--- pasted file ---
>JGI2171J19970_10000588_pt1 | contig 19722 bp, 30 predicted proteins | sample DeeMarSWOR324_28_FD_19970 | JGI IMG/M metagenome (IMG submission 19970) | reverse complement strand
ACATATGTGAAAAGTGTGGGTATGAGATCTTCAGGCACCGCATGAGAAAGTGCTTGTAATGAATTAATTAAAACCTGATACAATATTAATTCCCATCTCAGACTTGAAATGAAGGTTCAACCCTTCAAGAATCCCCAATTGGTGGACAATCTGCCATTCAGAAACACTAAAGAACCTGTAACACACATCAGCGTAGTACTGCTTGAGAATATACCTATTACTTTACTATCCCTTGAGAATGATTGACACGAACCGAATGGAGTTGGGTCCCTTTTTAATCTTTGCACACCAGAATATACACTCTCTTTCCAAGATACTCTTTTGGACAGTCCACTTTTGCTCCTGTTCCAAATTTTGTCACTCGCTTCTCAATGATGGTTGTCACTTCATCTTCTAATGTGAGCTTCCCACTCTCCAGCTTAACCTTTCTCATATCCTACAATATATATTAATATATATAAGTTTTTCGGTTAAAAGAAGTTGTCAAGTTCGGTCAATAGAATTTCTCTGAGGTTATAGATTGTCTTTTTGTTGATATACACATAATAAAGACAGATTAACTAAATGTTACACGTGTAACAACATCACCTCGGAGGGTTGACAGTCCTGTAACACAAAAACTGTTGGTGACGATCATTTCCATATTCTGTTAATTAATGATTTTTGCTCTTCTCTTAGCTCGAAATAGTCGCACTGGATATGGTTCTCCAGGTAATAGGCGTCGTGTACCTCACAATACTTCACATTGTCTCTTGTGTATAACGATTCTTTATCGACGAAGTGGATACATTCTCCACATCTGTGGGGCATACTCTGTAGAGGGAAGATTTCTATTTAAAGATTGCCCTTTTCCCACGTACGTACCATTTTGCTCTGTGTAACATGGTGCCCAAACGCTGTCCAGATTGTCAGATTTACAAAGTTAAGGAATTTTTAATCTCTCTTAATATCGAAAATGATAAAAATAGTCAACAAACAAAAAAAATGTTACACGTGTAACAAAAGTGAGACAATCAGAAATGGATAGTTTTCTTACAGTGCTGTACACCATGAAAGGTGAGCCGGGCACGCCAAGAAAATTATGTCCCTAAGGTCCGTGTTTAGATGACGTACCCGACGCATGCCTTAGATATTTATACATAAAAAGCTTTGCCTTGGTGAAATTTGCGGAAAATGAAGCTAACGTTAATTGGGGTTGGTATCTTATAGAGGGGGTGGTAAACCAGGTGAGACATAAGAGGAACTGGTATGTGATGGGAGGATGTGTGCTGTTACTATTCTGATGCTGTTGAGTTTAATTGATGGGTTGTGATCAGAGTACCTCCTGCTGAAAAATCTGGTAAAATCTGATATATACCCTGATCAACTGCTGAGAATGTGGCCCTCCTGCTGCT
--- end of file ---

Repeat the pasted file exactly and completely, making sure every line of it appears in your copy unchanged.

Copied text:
>JGI2171J19970_10000588_pt1 | contig 19722 bp, 30 predicted proteins | sample DeeMarSWOR324_28_FD_19970 | JGI IMG/M metagenome (IMG submission 19970) | reverse complement strand
ACATATGTGAAAAGTGTGGGTATGAGATCTTCAGGCACCGCATGAGAAAGTGCTTGTAATGAATTAATTAAAACCTGATACAATATTAATTCCCATCTCAGACTTGAAATGAAGGTTCAACCCTTCAAGAATCCCCAATTGGTGGACAATCTGCCATTCAGAAACACTAAAGAACCTGTAACACACATCAGCGTAGTACTGCTTGAGAATATACCTATTACTTTACTATCCCTTGAGAATGATTGACACGAACCGAATGGAGTTGGGTCCCTTTTTAATCTTTGCACACCAGAATATACACTCTCTTTCCAAGATACTCTTTTGGACAGTCCACTTTTGCTCCTGTTCCAAATTTTGTCACTCGCTTCTCAATGATGGTTGTCACTTCATCTTCTAATGTGAGCTTCCCACTCTCCAGCTTAACCTTTCTCATATCCTACAATATATATTAATATATATAAGTTTTTCGGTTAAAAGAAGTTGTCAAGTTCGGTCAATAGAATTTCTCTGAGGTTATAGATTGTCTTTTTGTTGATATACACATAATAAAGACAGATTAACTAAATGTTACACGTGTAACAACATCACCTCGGAGGGTTGACAGTCCTGTAACACAAAAACTGTTGGTGACGATCATTTCCATATTCTGTTAATTAATGATTTTTGCTCTTCTCTTAGCTCGAAATAGTCGCACTGGATATGGTTCTCCAGGTAATAGGCGTCGTGTACCTCACAATACTTCACATTGTCTCTTGTGTATAACGATTCTTTATCGACGAAGTGGATACATTCTCCACATCTGTGGGGCATACTCTGTAGAGGGAAGATTTCTATTTAAAGATTGCCCTTTTCCCACGTACGTACCATTTTGCTCTGTGTAACATGGTGCCCAAACGCTGTCCAGATTGTCAGATTTACAAAGTTAAGGAATTTTTAATCTCTCTTAATATCGAAAATGATAAAAATAGTCAACAAACAAAAAAAATGTTACACGTGTAACAAAAGTGAGACAATCAGAAATGGATAGTTTTCTTACAGTGCTGTACACCATGAAAGGTGAGCCGGGCACGCCAAGAAAATTATGTCCCTAAGGTCCGTGTTTAGATGACGTACCCGACGCATGCCTTAGATATTTATACATAAAAAGCTTTGCCTTGGTGAAATTTGCGGAAAATGAAGCTAACGTTAATTGGGGTTGGTATCTTATAGAGGGGGTGGTAAACCAGGTGAGACATAAGAGGAACTGGTATGTGATGGGAGGATGTGTGCTGTTACTATTCTGATGCTGTTGAGTTTAATTGATGGGTTGTGATCAGAGTACCTCCTGCTGAAAAATCTGGTAAAATCTGATATATACCCTGATCAACTGCTGAGAATGTGGCCCTCCTGCTGCT